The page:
Swollen hand and prominent veins are cardinal signs of venous thoracic outlet syndrome
Dialysis patients with therapeutic arteriovenous fistula are highly prone to developing vTOS. High blood velocity and turbulence can cause narrowing of the subclavian vein in the most vulnerable area, that is, between the clavicle and the first rib.
Pain is a common symptom of v-TOS. This may be due to venous congestion in the affected arm. It is usually proportional to the degree of congestion. The pain is usually accompanied by a tingling sensation in the hands and fingers and is triggered by physical activity. Muscle weakness may also be present. It should be noted that venous TOS is not as rare as is commonly believed. Although pure vTOS and its extreme variant, Paget-Shoretter disease, are quite rare, subclinical and less symptomatic vTOS quite often accompanies nTOS. Clinicians’ focus on neurological symptoms may miss symptoms of venous stasis and lead to unsatisfactory treatment outcomes.
Arterial TOS – aTOS is the rarest form of TOS and is caused by compression of the subclavian artery. This artery is the main vessel supplying the arm, and blood flow decrease leads to limb ischemia (lack of oxygen). Ischemia may not be evident during resting when oxygen demand is low. However, exercise, physical activity, and working increase oxygen consumption by arm muscles, and ischemia emerges. Such excersize intolerance is called intermittent claudication. Cold exposure also decreases blood flow due to vasoconstriction, and this phenomenon is known as cold intolerance.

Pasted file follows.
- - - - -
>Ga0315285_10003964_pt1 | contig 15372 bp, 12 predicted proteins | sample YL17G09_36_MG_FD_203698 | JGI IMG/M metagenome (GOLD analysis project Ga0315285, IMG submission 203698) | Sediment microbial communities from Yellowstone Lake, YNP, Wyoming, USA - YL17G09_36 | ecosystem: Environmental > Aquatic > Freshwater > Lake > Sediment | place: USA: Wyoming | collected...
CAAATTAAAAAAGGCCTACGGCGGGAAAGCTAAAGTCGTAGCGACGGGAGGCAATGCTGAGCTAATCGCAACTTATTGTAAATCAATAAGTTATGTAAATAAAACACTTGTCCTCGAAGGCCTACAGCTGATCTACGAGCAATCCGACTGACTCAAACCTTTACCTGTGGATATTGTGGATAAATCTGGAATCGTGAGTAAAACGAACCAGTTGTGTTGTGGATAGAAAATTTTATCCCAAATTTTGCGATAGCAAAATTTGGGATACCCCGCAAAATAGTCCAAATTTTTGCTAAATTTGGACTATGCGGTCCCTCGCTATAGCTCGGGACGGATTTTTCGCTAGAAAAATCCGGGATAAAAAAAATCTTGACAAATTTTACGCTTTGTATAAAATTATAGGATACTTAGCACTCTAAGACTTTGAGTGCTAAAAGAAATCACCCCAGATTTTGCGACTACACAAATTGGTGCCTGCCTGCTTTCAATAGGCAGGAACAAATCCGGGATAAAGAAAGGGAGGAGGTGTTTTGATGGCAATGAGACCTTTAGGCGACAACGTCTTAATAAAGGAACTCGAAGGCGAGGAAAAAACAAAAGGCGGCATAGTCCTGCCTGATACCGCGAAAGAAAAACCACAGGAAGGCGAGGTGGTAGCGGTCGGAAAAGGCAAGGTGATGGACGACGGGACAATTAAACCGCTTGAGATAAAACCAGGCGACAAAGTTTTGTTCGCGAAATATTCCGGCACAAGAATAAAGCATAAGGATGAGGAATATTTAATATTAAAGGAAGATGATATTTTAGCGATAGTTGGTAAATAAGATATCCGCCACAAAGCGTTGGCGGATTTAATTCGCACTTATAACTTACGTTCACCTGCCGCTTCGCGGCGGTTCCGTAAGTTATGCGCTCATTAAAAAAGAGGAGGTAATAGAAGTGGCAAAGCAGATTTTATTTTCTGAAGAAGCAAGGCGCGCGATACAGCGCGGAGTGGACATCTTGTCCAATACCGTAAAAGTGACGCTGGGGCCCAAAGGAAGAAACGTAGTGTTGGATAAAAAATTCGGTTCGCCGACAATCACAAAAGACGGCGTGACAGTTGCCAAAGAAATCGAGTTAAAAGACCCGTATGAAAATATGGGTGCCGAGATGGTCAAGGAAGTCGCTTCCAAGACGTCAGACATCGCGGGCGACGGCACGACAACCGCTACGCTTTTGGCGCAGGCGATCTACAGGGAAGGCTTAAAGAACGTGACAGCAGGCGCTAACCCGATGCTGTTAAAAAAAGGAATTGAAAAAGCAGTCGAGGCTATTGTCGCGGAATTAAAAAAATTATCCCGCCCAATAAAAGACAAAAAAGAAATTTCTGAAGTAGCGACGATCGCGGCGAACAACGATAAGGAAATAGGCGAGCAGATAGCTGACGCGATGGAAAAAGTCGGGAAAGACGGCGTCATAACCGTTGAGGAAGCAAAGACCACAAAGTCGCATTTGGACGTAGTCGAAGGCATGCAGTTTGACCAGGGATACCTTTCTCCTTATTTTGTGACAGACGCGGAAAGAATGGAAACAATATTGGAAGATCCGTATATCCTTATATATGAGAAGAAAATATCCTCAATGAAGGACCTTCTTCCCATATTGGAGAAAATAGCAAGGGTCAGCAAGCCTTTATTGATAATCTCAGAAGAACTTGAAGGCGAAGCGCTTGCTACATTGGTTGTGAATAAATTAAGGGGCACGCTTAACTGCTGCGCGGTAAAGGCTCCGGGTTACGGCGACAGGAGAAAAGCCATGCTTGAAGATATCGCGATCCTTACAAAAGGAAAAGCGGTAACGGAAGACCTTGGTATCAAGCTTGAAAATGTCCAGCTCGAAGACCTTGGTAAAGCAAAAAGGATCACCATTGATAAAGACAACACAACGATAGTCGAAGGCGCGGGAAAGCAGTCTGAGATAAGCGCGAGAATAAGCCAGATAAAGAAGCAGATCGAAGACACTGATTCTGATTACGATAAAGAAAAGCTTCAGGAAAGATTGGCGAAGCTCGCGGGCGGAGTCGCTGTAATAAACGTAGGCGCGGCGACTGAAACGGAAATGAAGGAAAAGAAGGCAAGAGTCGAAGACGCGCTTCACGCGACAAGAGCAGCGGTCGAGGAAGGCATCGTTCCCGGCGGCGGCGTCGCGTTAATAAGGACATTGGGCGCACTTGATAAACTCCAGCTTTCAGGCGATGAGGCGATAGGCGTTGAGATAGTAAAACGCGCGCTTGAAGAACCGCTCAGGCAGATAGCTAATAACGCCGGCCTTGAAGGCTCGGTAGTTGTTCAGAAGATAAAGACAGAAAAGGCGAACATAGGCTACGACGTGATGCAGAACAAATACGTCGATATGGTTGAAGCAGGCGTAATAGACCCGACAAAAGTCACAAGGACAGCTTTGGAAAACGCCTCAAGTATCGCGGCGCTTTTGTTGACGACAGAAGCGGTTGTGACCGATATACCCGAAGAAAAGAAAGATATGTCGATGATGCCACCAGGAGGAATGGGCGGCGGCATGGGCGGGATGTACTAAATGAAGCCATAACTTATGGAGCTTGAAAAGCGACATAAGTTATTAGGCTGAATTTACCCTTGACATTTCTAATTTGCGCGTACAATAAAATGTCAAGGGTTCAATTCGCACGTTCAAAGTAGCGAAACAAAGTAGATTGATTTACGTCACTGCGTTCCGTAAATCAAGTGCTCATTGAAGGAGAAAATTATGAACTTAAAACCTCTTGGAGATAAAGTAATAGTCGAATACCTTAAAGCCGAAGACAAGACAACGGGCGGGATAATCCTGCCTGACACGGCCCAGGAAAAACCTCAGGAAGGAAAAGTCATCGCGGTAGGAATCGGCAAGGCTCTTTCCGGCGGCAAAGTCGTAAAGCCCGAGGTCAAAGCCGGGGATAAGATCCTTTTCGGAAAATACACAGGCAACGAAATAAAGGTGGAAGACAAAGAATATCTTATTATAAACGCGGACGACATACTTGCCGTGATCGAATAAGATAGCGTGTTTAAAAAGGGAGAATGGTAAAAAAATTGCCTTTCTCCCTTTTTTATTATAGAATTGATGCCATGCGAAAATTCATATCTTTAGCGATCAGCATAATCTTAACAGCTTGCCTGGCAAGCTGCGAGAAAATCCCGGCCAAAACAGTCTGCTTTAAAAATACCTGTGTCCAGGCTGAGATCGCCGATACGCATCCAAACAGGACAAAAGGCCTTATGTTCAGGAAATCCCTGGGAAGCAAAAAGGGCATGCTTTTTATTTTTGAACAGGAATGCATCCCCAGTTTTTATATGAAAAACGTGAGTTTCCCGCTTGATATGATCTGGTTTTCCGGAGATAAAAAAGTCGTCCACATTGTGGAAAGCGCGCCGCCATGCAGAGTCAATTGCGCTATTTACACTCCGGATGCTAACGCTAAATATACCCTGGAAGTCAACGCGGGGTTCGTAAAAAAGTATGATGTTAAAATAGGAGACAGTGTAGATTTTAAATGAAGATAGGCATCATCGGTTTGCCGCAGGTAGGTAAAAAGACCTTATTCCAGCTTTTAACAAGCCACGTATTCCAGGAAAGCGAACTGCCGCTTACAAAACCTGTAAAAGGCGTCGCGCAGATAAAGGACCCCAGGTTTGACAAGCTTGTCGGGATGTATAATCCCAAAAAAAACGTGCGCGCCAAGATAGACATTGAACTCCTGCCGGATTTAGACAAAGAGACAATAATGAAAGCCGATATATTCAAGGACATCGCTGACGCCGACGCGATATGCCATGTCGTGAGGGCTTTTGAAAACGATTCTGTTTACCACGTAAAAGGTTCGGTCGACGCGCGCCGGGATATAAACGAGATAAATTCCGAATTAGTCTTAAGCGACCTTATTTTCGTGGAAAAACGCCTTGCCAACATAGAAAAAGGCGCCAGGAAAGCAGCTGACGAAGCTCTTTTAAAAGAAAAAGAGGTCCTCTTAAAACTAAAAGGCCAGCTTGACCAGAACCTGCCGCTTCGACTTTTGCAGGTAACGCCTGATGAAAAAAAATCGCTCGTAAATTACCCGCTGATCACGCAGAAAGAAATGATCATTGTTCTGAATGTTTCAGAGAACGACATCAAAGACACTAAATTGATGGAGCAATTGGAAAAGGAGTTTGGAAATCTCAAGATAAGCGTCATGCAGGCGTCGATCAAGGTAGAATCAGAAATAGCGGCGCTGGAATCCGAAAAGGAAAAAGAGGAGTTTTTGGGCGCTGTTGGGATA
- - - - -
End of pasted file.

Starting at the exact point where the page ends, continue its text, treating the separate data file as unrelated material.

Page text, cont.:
Pain, tingling, paleness, early fatigue, poikilothermia and coldness are presenting symptoms. In some cases, the subclavian artery may get thrombosed leading to sudden loss of blood flow to the arm. These acute cases require immediate intervention to avoid arm gangrene. Chronic thrombosis may narrow the artery (in addition to external compression) and induce intermittent ischemia. Thrombi may dislodge and travel along blood flow toward the arm and cause small ischemias, particulalry in the fingertips. ATOS cases are usually misdiagnosed as Raynaud syndrome. Occasionally aneurysms may develop at the site of subclavian artery compression. Aneurysm is a dilation of artery and is caused by weakening of its wall. Intermittent squashing of the artery damages and weakens its wall triggering aneurysm development. Endothelial (inner) linining may also get damaged leading to ulcerations and thrombus foramations. Therefore aneurysms (especially large ones) are frequently thrombosed. Sometimes thrombus might partially or fully occlude the subclavian artery leading to arm ischemia. If aneurysm is big enough it may show up as a soft pulsatile mass in the neck.